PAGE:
The coronavirus pandemic has paralyzed the global economy, but large tech companies remain relatively well-positioned to reach into their deep pockets to make big moves.
In an effort to call attention to the plight of smaller businesses — and the disproportionate power and resources of larger ones — Sen. Elizabeth Warren (D-MA) and Rep. Alexandria Ocasio-Cortez (D-NY) will propose new legislation to freeze large mergers and acquisitions during the coronavirus crisis. Their new proposal calls out “big tech” by name.
The Pandemic Anti-Monopoly Act, set to be introduced after Congress is back in session, would enact a moratorium on mergers and acquisitions from companies with more than $100 million in revenue, financial institutions with a market capitalization of more than $100 million, private equity companies, hedge funds and companies that private equity companies or hedge funds have a majority-ownership stake in. The bill would also hit pause on mergers and acquisitions by companies with “an exclusive patent that impacts the crisis.”
Last week, House Antitrust Subcommittee Chairman David Cicilline (D-RI) called for similar measures, warning against “mega-mergers” like those that took place in the wake of the 2008 financial crisis.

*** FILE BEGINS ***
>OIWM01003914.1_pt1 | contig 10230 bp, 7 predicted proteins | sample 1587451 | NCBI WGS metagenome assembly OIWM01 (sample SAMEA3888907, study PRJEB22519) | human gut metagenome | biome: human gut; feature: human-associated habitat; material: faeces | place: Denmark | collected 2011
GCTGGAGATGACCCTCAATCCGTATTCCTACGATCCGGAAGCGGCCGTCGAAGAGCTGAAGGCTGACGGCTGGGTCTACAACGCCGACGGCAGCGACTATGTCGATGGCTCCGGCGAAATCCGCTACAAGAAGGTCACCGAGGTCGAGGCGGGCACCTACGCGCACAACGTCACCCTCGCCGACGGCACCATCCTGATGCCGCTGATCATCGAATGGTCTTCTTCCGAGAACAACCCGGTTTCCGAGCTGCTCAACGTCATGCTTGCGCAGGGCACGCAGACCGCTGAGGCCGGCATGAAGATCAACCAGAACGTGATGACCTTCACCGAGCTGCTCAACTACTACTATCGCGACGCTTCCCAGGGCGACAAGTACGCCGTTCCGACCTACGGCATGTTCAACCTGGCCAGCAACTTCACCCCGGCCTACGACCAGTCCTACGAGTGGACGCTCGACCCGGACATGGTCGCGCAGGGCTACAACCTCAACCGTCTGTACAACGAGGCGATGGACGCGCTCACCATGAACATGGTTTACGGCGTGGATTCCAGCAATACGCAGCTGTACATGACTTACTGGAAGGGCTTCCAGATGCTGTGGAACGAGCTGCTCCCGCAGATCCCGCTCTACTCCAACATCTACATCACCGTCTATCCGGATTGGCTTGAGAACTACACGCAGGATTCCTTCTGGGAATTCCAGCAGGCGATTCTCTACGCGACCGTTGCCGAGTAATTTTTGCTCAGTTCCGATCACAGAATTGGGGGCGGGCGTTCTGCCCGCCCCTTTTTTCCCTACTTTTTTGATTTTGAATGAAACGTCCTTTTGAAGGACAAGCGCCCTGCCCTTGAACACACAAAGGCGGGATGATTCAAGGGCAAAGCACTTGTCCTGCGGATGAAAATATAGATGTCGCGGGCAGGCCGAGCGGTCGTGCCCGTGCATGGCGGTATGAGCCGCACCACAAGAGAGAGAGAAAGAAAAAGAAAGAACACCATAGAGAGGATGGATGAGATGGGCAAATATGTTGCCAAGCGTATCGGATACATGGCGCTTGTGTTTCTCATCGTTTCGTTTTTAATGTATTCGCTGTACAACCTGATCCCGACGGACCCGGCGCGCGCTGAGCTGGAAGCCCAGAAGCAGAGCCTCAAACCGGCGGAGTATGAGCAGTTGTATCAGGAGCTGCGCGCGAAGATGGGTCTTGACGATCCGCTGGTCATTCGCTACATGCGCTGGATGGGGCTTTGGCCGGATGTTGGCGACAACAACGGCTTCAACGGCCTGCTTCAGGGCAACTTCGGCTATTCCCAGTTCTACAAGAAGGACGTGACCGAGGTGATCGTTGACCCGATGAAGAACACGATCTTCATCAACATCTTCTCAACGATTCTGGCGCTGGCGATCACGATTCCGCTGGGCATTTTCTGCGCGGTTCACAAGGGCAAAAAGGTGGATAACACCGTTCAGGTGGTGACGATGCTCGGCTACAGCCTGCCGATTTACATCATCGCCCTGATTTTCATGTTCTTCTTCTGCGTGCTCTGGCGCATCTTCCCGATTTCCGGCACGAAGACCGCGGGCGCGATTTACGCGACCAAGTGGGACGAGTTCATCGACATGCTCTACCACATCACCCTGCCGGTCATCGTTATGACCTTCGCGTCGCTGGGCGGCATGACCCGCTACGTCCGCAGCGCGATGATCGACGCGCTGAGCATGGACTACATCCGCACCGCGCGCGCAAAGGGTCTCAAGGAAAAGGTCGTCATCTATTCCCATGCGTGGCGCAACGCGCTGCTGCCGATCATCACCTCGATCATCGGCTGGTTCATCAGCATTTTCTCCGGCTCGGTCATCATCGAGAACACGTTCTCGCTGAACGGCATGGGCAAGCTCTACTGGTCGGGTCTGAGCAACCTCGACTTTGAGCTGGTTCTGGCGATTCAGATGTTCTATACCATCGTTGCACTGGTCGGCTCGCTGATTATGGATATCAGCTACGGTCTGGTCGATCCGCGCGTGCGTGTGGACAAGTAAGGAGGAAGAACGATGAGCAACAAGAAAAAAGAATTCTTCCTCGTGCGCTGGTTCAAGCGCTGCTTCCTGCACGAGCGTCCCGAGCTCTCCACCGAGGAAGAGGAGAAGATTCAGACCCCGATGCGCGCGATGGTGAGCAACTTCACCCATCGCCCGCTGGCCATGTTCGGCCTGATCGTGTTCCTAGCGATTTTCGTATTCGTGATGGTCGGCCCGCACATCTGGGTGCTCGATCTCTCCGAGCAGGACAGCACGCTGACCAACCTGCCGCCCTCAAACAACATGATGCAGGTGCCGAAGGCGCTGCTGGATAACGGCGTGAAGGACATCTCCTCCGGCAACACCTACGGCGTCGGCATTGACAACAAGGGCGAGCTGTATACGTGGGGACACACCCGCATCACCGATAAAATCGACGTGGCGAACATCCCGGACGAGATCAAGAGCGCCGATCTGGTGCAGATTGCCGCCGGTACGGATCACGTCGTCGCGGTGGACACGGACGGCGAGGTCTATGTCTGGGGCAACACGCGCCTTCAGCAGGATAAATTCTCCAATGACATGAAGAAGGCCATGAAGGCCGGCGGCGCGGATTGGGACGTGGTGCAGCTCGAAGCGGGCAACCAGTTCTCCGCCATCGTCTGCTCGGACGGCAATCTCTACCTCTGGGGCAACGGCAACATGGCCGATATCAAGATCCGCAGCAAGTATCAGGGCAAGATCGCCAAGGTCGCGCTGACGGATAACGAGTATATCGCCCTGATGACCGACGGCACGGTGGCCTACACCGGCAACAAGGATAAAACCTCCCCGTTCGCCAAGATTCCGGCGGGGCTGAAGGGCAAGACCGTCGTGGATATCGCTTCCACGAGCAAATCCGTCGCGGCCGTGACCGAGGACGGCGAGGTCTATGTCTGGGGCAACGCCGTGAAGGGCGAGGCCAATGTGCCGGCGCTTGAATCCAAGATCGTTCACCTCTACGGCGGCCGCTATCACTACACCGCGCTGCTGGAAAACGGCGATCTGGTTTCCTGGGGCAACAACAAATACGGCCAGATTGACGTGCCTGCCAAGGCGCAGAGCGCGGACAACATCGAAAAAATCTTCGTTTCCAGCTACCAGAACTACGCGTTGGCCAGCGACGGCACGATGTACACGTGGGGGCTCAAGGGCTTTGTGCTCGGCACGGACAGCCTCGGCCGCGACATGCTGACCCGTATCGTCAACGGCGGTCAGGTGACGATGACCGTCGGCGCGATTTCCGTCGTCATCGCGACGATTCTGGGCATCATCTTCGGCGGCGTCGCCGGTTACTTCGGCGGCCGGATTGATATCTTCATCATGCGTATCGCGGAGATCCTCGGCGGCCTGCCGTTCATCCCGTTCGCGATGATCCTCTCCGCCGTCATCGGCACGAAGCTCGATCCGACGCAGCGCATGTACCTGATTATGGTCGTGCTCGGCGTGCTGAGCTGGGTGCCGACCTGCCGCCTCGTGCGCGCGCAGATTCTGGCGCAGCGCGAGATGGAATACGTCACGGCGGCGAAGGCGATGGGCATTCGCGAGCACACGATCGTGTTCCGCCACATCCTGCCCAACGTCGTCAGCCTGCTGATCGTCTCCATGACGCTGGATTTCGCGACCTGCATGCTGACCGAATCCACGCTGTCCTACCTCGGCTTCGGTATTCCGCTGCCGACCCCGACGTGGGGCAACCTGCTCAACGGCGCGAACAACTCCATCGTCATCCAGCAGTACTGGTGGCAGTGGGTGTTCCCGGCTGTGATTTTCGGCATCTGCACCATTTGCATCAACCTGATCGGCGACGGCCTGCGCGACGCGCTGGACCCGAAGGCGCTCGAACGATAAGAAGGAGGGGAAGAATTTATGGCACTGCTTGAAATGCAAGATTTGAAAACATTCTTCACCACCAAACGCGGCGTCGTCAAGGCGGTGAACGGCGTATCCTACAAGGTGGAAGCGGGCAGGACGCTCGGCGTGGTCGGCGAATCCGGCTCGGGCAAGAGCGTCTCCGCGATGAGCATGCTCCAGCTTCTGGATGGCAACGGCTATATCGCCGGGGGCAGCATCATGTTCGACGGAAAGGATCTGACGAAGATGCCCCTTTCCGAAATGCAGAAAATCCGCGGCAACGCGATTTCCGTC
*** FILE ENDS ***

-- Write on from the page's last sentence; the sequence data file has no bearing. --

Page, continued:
“The LEAST we should do is halt big mergers during COVID to slow the consolidation of sectors,” Ocasio-Cortez said in a tweet.
The proposal, which would also pause any waiting periods and deadlines for antitrust oversight agencies, would freeze these actions “until the Federal Trade Commission (FTC) determines that small businesses, workers, and consumers are no longer under severe financial distress.”
According to a summary, the proposal would seek to “[ensure] that small businesses have viable alternatives other than accepting acquisition offers that may lead to job losses, price increases, and further entrenchment of giant corporate power.”
As two of the most prominent voices in progressive politics, Warren and Ocasio-Cortez are leveraging their combined political power to shape the conversation around the virus as the U.S. plunges into a deeply uncertain election year.
While unlikely to attract bipartisan support, reminding voters that tech companies with vast accumulated cash could swoop in and clean up during the crisis is a message that meshes with the Democratic party’s recent critiques of the tech industry. Those concerns are mostly on the back burner now, but a major reshuffling of capital and power could boost tech’s incumbents — and devastate some of its already struggling upstarts.